The Meaning of the Days of Holy Week: What We Pray is What We Believe
Maundy (Holy) Thursday: Almighty Father, whose dear Son, on the night before he suffered, instituted the Sacrament of his Body and Blood: Mercifully grant that we may receive it thankfully in remembrance of Jesus Christ our Lord, who in these holy mysteries gives us a pledge of eternal life; and who now lives and reigns with you and the Holy Spirit, one God, for ever and ever. Amen
Good Friday: Almighty God, we pray you graciously to behold this your family, for whom our Lord Jesus Christ was willing to be betrayed, and given into the hands of sinners, and to suffer death upon the cross; who now lives and reigns with you and the Holy Spirit, one God, for ever and ever. Amen.
Great Vigil of Easter: O God, who made this most holy night to shine with the glory of the Lord’s resurrection: Stir up in your Church that Spirit of adoption which is given to us in Baptism, that we, being renewed both in body and mind, may worship you in sincerity and truth; through Jesus Christ our Lord, who lives and reigns with you, in the unity of the Holy Spirit, one God, now and for ever. Amen.
All the liturgies are at 7:30 p.m. (Thursday and Saturday at St. John’s – Friday at St. Paul’s)
Come and See. God bless you this Easter!
“And he who was seated on the throne said, “Behold, I am making all things new.” (Rev. 21:5) We’re a week into 2015, but I am hoping that you haven’t lost the joy and sense of expectation that a “NEW” year brings. A parish now begins a new financial year as its stewardship drive has been completed. However, its liturgical year began four weeks prior to Christmas in Advent. Its “real” life cycle is “mid-year” since, if truth be told, the rhythm of our lives follows the flow of the academic year (from Sept. – June).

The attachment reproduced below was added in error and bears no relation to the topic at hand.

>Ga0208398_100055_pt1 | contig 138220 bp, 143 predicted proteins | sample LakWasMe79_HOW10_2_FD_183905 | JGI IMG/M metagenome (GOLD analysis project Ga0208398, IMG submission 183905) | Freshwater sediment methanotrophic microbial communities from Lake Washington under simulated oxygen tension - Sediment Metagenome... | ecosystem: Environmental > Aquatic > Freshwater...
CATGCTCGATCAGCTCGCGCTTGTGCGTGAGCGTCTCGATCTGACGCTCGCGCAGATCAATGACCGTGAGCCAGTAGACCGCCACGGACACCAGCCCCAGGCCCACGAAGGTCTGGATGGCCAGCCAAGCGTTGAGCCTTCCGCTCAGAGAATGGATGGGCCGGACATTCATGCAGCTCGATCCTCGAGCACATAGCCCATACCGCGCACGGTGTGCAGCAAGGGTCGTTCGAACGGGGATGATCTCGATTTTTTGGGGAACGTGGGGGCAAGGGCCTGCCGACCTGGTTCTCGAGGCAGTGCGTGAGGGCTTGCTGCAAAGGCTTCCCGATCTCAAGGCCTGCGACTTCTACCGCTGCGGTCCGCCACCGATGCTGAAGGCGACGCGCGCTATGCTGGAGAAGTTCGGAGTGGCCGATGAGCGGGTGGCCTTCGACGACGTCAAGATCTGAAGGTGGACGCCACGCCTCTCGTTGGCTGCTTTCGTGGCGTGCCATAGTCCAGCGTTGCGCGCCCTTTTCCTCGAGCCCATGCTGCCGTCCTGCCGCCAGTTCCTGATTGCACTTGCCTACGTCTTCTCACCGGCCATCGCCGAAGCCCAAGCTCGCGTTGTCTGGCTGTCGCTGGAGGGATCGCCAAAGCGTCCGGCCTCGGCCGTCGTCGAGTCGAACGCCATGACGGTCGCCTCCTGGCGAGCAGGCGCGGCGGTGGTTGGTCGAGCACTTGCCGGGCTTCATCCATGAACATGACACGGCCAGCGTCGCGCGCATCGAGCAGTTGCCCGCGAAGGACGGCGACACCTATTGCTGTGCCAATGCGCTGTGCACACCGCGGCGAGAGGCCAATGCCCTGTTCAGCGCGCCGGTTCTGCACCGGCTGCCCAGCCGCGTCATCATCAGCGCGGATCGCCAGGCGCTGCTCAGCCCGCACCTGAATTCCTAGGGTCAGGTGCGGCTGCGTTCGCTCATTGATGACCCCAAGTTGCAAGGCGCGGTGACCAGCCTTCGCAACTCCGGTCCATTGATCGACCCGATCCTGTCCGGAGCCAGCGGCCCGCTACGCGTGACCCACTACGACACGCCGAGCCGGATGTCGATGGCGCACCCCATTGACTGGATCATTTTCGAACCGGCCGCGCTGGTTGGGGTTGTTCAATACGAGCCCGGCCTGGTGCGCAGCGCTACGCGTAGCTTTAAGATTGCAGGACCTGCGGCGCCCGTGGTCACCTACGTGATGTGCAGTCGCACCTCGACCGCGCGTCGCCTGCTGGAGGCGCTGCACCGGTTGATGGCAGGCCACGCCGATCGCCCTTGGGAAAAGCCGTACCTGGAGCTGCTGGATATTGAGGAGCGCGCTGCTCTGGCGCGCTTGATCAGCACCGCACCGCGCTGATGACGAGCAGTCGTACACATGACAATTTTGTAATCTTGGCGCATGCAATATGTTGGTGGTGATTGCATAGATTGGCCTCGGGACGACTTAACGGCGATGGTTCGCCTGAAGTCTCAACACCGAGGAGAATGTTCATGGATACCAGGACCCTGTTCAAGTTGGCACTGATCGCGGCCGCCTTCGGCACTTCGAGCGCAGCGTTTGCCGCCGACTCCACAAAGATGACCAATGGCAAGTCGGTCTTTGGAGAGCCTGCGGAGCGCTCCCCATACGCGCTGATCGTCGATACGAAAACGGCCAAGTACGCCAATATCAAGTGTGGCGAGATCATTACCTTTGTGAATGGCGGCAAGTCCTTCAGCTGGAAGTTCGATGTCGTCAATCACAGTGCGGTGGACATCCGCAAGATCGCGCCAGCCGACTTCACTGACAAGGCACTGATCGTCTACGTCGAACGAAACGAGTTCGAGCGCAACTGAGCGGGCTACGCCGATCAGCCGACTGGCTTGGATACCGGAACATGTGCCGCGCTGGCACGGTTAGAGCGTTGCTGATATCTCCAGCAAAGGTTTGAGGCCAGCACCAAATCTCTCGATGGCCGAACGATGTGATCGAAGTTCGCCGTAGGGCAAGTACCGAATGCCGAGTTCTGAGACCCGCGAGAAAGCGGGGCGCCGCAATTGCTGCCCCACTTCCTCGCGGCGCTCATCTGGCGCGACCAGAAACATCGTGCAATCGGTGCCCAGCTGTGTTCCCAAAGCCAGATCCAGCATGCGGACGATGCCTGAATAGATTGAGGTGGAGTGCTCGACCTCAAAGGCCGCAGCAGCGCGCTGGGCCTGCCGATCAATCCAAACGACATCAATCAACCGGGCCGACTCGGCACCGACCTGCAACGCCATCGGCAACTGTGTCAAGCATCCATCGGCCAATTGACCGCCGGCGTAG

We have our Parish Annual Meeting coming up on Sunday, January 25 during and after the 9:30 Holy Eucharist. A new vestry will be elected and begin to work. A new budget must be approved. New plans for spiritual programs for formation and enrichment not only of our youth but for our adults will kick in as well. So much is on our plate. Our agenda, you will see, is daunting but fresh. We have much work ahead of us, but with God’s help and our handiwork, we will make “all things new” not merely a theme but a reality.
Strong by 17
This week, we have already (and will again) experienced how parochial spiritual life dictates its growth. Last Sunday at 5 pm, the para-liturgical service known as “Lessons and Carols” took place at St. John‘s. The purpose of scripture and Advent hymns was to keep us on point: He who will come again in glory has already come in humility. We wait for Him.
On this Saturday at 4 pm at St. Paul’s, there will be singing of Christmas Carols (Joyful Noise from our own “Joyful Noyz” group). We peek ahead to the joy of the Incarnation!
“If you fail to love music, I worry about your soul,” one of my professors once yelled at me – with good reason. This season is one of Hope and Joy. Music conveys both, and our parish (as any parish community) needs both. As we sing, so we pray. As we pray, may we grow as a community of hope. May the Triune God bless us with hope!
Strong By 17
This past Friday and Saturday, clergy and lay members of every parish in this Diocese of NY met for the canonically mandated Diocesan Convention. As a priest, I am required to attend. Our parish lay representative whom you elected at last year’s annual meeting, Cecilia Stempel, also attended as a full voting member.
Each of these annual gatherings is both a time for “catching up” with friends and “listening” to the stories of other parishes in addition to receiving reports from Diocesan authorities. We heard of the good (a dying parish that has come back to life in Hamburg, NY) and the bad (even the diocese as a whole now struggles financially and is tapping into resources because parish assessments often are not being paid). We approved a diocesan budget and set further standards for new clergy in terms of interfaith knowledge. Yet we also couldn’t agree even to speak about how health care costs are going to be met in parishes – as the issue had to be tabled for further study.
And through it all, we broke bread at table and later at the altar. We sang, we discussed, we argued and most of all, there was an optimistic spirit that as one church under the authority of our Bishop, we will do God’s work and be what the Lord is calling us to be. I saw St. John‘s story being played out on a larger scale. We’ve got work to do, but “…(His) will be done on earth as in heaven.” It will happen.
Strong by 17